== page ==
Review: Oninaki, a beautiful JRPG
Tokyo RPG Factory releases a new action RPG under Sqaure Enix. Can this title compete with other Japanese role-playing games? Read it in our review about: Oninaki!
Oninaki was released on August 22 on the Playstation 4, PC and Nintendo Switch. The concept art for the title sparked a lot of interest from gamers who like Japanese role-playing games, but there are so many of these games out there and very few that execute it well. One thing is certain, Oninaki is stylish and explores dark aspects of the world. But, is that enough to rise above the competition?
Reincarnation, depression, death, fear, insecurity, all aspects that plague the world as a taboo. For many it is difficult to talk about these topics. Some people have never been in it themselves and many are too afraid to talk about it. Oninaki is a title that aims to make aspects like these discussable and that is a plus in itself. Where others turn off the lights, the Tokyo RPG Factory turns the lights back on!
You play as a Watcher, a sort of moral knight who wants to put spirits at rest, instead of letting them wander in an eternal shadow of their previous selves. Ghosts need to be reborn in Oninaki's world as a new person, a new life in which you will hopefully not make the same mistakes as before. Sometimes the story goes so far that you have to execute a living person so that they can find peace. Touching all these topics will be a great relief for many players.
The way Oninaki's story is told is quite JRPG-esque, as linear as you'd expect. There are a lot of long dialogues and some of them go too deep into aspects. But, despite the sometimes childish art style, it's just really nice that a game like this tackles subjects like depression.
You as a Watcher get your powers from so-called Daemons. These Daemons give you a completely new play style. Aisha is your first Daemon. Aisha is a master of katana and can perform quick attacks. You have a number of other Daemons, including Izana. Izana loves swinging her big scythe and she is very focused on attacking large groups at once. Each Daemon works with a completely different play style and is very extensible. Despite this, the combat itself gets repetitive pretty quickly. You don't do much more than use three buttons at most to pulverize your enemies. This is a shame as the enemies are quite well designed in terms of mechanics as well as graphically.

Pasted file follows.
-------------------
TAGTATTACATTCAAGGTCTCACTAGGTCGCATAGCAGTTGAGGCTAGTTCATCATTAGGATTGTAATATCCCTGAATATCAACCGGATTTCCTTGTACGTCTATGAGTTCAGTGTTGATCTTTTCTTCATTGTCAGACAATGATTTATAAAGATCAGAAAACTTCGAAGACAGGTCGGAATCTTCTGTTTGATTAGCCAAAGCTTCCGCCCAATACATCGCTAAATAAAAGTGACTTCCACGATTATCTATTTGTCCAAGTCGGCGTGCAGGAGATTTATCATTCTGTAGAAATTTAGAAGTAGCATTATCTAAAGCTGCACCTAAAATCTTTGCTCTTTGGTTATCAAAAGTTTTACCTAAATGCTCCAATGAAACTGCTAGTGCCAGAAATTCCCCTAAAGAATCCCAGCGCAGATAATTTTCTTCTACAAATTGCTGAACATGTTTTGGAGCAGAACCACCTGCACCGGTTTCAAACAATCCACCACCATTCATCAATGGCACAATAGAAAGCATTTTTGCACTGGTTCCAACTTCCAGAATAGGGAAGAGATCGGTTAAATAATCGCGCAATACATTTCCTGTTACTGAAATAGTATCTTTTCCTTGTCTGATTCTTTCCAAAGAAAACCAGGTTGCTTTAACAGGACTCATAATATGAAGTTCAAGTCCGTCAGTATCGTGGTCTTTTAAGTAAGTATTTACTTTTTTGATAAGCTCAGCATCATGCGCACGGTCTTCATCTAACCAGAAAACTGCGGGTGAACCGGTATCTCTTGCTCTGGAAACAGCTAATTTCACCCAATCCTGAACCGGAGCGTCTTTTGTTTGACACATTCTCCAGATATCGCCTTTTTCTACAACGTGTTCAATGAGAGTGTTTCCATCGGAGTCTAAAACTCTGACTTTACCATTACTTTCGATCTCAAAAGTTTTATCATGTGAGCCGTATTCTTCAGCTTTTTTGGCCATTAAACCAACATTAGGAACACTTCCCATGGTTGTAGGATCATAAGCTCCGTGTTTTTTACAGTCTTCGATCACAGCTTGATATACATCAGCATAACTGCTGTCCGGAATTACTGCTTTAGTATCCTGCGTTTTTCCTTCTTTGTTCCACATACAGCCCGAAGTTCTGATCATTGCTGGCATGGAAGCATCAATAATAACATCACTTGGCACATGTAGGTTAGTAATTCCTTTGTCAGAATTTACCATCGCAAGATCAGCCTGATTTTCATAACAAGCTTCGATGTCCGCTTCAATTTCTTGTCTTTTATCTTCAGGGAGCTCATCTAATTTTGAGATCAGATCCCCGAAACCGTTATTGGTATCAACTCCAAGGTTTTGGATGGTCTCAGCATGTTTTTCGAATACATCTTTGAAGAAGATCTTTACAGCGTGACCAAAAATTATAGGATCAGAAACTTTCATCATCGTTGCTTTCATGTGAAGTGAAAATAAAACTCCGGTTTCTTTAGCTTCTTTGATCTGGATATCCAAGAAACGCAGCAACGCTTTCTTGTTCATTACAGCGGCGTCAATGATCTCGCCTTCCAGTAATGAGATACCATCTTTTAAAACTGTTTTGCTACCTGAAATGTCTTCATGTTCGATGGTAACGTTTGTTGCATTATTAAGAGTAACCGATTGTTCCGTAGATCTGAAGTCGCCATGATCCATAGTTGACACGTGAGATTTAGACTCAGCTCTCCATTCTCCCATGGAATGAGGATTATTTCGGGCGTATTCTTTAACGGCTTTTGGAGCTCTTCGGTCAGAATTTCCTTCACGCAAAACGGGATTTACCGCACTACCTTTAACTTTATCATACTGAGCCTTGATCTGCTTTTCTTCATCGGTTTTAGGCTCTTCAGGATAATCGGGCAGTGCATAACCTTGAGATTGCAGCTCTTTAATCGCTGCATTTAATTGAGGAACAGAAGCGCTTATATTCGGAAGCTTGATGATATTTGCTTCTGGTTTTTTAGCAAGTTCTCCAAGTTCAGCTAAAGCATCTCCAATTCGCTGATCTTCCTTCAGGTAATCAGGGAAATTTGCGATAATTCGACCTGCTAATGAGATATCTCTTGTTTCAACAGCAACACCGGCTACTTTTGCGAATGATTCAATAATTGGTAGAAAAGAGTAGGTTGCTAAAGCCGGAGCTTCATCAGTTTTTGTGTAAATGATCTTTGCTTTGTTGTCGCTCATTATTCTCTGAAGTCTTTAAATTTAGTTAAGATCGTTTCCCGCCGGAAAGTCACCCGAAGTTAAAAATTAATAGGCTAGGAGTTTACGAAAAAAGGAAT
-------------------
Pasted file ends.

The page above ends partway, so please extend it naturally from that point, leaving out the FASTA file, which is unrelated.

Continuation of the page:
Since the combat in Oninaki determines a fairly large part of the gameplay, the repetitive side of this is not to be missed. It can make your playing session very short, purely out of boredom. This is not such a big problem in the first hours of the game. However, halfway through the story you really notice how repetitive everything is and the story is also the only bright spot in the game at that moment.
However, the graphic part of Oninaki doesn't need a millimeter more love. The environment, the enemies, the characters and everything about it is just right. The drawing style is fantastic and the way the atmosphere is conveyed is a breath of fresh air compared to so many AAA games that are similar these days. Where the game is cheerful, you immediately notice this in the environment. If it all gets a little darker, your impression will change, trust me!
The boss fights are extremely good in design and an aesthetic relief. Sometimes I thought of Furi, not because the game looks like that now, but the boss fights in Furi were also a tour de force compared to the rest of the game. The attack animations had a certain weight behind them, which naturally created a certain fear of dodging quickly. The boss fights were a smooth experience, too bad that the rest of the gameplay was left behind.
The music in Oninaki also created the right atmosphere. Where your environment was peaceful, so was the soundtrack in the background. The same goes for the grim bits, the pathetic bits and the thrilling bits. There was little to complain about in this area!
Oninaki is an aesthetically pleasing experience, but unfortunately held back by repetitive combat and gameplay. The story involves certain social taboos that not every publisher would want to touch, but here too the game is a victim of linear translations in the generic JRPG style that everyone knows by now. There is a lot of potential in the title and a second part with better gameplay and a more dynamic way of storytelling will certainly be a 9 out of 10, but unfortunately this is not the case now. The game is definitely recommended if you like exploration, thoughtful characters and a breathtaking drawing style, but unfortunately leaves a bit too much on some aspects.
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